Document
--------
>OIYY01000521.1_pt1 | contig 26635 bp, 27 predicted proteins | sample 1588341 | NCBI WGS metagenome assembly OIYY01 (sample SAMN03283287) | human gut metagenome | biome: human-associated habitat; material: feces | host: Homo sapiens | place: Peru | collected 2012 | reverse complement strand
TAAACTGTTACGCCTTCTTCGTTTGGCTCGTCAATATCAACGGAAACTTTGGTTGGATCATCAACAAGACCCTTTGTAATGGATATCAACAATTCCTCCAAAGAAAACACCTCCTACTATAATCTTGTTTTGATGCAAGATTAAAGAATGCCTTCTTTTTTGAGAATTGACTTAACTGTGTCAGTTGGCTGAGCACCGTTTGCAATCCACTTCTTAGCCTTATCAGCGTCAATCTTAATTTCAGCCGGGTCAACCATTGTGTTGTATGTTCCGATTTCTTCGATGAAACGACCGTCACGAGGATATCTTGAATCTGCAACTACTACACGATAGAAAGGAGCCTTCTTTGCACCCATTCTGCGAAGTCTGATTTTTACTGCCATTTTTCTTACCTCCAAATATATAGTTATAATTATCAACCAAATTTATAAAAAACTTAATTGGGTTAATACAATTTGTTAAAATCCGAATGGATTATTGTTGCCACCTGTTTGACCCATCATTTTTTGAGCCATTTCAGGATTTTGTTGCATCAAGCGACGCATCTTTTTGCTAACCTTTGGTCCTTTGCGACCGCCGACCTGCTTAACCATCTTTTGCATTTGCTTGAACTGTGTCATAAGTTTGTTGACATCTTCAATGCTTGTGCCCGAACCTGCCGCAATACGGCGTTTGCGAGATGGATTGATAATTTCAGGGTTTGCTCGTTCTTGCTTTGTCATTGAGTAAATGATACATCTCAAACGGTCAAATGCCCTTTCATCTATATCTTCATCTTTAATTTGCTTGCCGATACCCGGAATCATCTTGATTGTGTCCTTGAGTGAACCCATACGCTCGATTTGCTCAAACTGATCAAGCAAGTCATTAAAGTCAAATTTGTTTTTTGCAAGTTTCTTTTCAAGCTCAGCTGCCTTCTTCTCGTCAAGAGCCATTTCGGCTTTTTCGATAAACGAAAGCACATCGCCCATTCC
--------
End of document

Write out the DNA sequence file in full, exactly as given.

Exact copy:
>OIYY01000521.1_pt1 | contig 26635 bp, 27 predicted proteins | sample 1588341 | NCBI WGS metagenome assembly OIYY01 (sample SAMN03283287) | human gut metagenome | biome: human-associated habitat; material: feces | host: Homo sapiens | place: Peru | collected 2012 | reverse complement strand
TAAACTGTTACGCCTTCTTCGTTTGGCTCGTCAATATCAACGGAAACTTTGGTTGGATCATCAACAAGACCCTTTGTAATGGATATCAACAATTCCTCCAAAGAAAACACCTCCTACTATAATCTTGTTTTGATGCAAGATTAAAGAATGCCTTCTTTTTTGAGAATTGACTTAACTGTGTCAGTTGGCTGAGCACCGTTTGCAATCCACTTCTTAGCCTTATCAGCGTCAATCTTAATTTCAGCCGGGTCAACCATTGTGTTGTATGTTCCGATTTCTTCGATGAAACGACCGTCACGAGGATATCTTGAATCTGCAACTACTACACGATAGAAAGGAGCCTTCTTTGCACCCATTCTGCGAAGTCTGATTTTTACTGCCATTTTTCTTACCTCCAAATATATAGTTATAATTATCAACCAAATTTATAAAAAACTTAATTGGGTTAATACAATTTGTTAAAATCCGAATGGATTATTGTTGCCACCTGTTTGACCCATCATTTTTTGAGCCATTTCAGGATTTTGTTGCATCAAGCGACGCATCTTTTTGCTAACCTTTGGTCCTTTGCGACCGCCGACCTGCTTAACCATCTTTTGCATTTGCTTGAACTGTGTCATAAGTTTGTTGACATCTTCAATGCTTGTGCCCGAACCTGCCGCAATACGGCGTTTGCGAGATGGATTGATAATTTCAGGGTTTGCTCGTTCTTGCTTTGTCATTGAGTAAATGATACATCTCAAACGGTCAAATGCCCTTTCATCTATATCTTCATCTTTAATTTGCTTGCCGATACCCGGAATCATCTTGATTGTGTCCTTGAGTGAACCCATACGCTCGATTTGCTCAAACTGATCAAGCAAGTCATTAAAGTCAAATTTGTTTTTTGCAAGTTTCTTTTCAAGCTCAGCTGCCTTCTTCTCGTCAAGAGCCATTTCGGCTTTTTCGATAAACGAAAGCACATCGCCCATTCC